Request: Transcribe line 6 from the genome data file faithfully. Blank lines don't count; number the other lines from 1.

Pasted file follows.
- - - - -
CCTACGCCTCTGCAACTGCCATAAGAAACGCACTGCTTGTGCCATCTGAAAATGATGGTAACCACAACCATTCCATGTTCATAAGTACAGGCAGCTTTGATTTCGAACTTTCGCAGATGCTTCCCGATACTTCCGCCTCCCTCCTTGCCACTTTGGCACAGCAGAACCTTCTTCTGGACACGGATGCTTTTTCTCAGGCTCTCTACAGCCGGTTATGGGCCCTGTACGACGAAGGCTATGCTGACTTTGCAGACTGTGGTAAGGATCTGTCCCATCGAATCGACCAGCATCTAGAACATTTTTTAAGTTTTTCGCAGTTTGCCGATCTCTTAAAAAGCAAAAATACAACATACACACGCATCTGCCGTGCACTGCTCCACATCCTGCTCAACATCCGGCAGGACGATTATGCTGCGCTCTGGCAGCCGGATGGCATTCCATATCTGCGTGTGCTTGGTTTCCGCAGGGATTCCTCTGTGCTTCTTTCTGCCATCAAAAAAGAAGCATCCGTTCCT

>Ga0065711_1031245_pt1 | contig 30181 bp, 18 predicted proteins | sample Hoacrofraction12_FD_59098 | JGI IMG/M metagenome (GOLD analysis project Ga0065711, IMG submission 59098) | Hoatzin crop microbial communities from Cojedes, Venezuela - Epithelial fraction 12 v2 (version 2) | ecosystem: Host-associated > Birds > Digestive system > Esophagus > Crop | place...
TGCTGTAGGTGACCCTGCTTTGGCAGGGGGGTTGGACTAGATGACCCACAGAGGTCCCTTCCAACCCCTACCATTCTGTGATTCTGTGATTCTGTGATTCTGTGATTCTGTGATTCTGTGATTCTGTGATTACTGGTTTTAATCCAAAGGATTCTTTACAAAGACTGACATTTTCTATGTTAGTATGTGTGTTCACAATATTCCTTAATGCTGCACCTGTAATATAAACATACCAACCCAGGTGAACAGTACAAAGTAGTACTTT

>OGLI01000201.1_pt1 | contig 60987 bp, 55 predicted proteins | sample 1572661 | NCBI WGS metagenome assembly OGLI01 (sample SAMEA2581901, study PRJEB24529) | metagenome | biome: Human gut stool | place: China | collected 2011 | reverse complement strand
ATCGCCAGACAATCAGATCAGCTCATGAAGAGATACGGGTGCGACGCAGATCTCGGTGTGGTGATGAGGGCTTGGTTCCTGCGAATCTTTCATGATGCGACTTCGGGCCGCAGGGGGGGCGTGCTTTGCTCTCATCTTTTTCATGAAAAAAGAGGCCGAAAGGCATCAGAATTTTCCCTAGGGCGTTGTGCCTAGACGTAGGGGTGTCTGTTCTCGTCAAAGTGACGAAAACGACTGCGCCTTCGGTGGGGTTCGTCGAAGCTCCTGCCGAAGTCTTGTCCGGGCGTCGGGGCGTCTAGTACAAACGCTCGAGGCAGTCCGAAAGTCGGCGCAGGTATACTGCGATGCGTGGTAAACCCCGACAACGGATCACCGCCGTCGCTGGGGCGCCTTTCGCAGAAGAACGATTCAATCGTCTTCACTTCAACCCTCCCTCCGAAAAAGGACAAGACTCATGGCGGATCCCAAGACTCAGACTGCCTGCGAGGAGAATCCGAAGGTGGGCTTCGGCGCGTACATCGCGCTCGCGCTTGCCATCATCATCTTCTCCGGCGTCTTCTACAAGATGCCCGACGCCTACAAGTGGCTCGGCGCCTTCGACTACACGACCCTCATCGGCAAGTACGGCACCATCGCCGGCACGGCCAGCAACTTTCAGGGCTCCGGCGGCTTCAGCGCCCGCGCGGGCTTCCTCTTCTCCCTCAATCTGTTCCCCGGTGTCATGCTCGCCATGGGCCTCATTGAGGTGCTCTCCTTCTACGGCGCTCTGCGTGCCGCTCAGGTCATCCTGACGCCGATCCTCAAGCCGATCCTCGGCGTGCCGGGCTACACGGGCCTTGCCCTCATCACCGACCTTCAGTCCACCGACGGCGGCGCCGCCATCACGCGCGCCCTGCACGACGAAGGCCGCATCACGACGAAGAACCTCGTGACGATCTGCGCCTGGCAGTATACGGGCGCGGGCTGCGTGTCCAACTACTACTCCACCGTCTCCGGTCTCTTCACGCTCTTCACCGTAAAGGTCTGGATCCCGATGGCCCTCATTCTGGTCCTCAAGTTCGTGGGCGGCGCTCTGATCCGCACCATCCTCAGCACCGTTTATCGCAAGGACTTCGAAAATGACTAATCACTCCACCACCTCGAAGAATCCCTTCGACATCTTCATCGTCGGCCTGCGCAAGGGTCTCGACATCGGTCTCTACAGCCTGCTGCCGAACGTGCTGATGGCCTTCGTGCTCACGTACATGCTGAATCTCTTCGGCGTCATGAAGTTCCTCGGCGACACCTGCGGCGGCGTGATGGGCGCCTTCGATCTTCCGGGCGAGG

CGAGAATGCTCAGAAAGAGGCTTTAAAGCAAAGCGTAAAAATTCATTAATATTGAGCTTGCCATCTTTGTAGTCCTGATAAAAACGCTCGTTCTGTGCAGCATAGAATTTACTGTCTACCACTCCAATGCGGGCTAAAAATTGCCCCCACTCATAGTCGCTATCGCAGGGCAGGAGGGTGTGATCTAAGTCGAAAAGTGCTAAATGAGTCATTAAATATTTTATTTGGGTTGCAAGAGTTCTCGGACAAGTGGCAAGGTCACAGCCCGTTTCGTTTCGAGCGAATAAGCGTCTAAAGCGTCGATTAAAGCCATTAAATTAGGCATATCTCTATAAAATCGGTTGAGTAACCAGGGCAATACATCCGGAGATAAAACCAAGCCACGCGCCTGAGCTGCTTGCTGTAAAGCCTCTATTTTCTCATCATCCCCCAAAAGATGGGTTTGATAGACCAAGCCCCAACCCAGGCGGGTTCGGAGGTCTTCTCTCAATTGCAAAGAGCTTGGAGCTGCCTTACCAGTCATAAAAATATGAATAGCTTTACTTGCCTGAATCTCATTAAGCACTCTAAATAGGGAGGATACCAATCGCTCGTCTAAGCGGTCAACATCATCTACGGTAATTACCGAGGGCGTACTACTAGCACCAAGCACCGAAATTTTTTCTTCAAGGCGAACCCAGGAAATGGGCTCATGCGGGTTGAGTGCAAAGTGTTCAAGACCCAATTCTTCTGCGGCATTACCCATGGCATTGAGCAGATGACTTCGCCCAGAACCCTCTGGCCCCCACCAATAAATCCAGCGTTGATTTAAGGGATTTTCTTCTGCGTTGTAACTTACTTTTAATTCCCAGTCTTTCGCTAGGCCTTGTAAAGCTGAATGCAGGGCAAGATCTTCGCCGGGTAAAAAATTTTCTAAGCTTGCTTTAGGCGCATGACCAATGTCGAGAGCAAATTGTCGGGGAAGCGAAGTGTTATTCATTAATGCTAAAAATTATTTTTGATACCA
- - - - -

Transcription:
CGAGAATGCTCAGAAAGAGGCTTTAAAGCAAAGCGTAAAAATTCATTAATATTGAGCTTGCCATCTTTGTAGTCCTGATAAAAACGCTCGTTCTGTGCAGCATAGAATTTACTGTCTACCACTCCAATGCGGGCTAAAAATTGCCCCCACTCATAGTCGCTATCGCAGGGCAGGAGGGTGTGATCTAAGTCGAAAAGTGCTAAATGAGTCATTAAATATTTTATTTGGGTTGCAAGAGTTCTCGGACAAGTGGCAAGGTCACAGCCCGTTTCGTTTCGAGCGAATAAGCGTCTAAAGCGTCGATTAAAGCCATTAAATTAGGCATATCTCTATAAAATCGGTTGAGTAACCAGGGCAATACATCCGGAGATAAAACCAAGCCACGCGCCTGAGCTGCTTGCTGTAAAGCCTCTATTTTCTCATCATCCCCCAAAAGATGGGTTTGATAGACCAAGCCCCAACCCAGGCGGGTTCGGAGGTCTTCTCTCAATTGCAAAGAGCTTGGAGCTGCCTTACCAGTCATAAAAATATGAATAGCTTTACTTGCCTGAATCTCATTAAGCACTCTAAATAGGGAGGATACCAATCGCTCGTCTAAGCGGTCAACATCATCTACGGTAATTACCGAGGGCGTACTACTAGCACCAAGCACCGAAATTTTTTCTTCAAGGCGAACCCAGGAAATGGGCTCATGCGGGTTGAGTGCAAAGTGTTCAAGACCCAATTCTTCTGCGGCATTACCCATGGCATTGAGCAGATGACTTCGCCCAGAACCCTCTGGCCCCCACCAATAAATCCAGCGTTGATTTAAGGGATTTTCTTCTGCGTTGTAACTTACTTTTAATTCCCAGTCTTTCGCTAGGCCTTGTAAAGCTGAATGCAGGGCAAGATCTTCGCCGGGTAAAAAATTTTCTAAGCTTGCTTTAGGCGCATGACCAATGTCGAGAGCAAATTGTCGGGGAAGCGAAGTGTTATTCATTAATGCTAAAAATTATTTTTGATACCA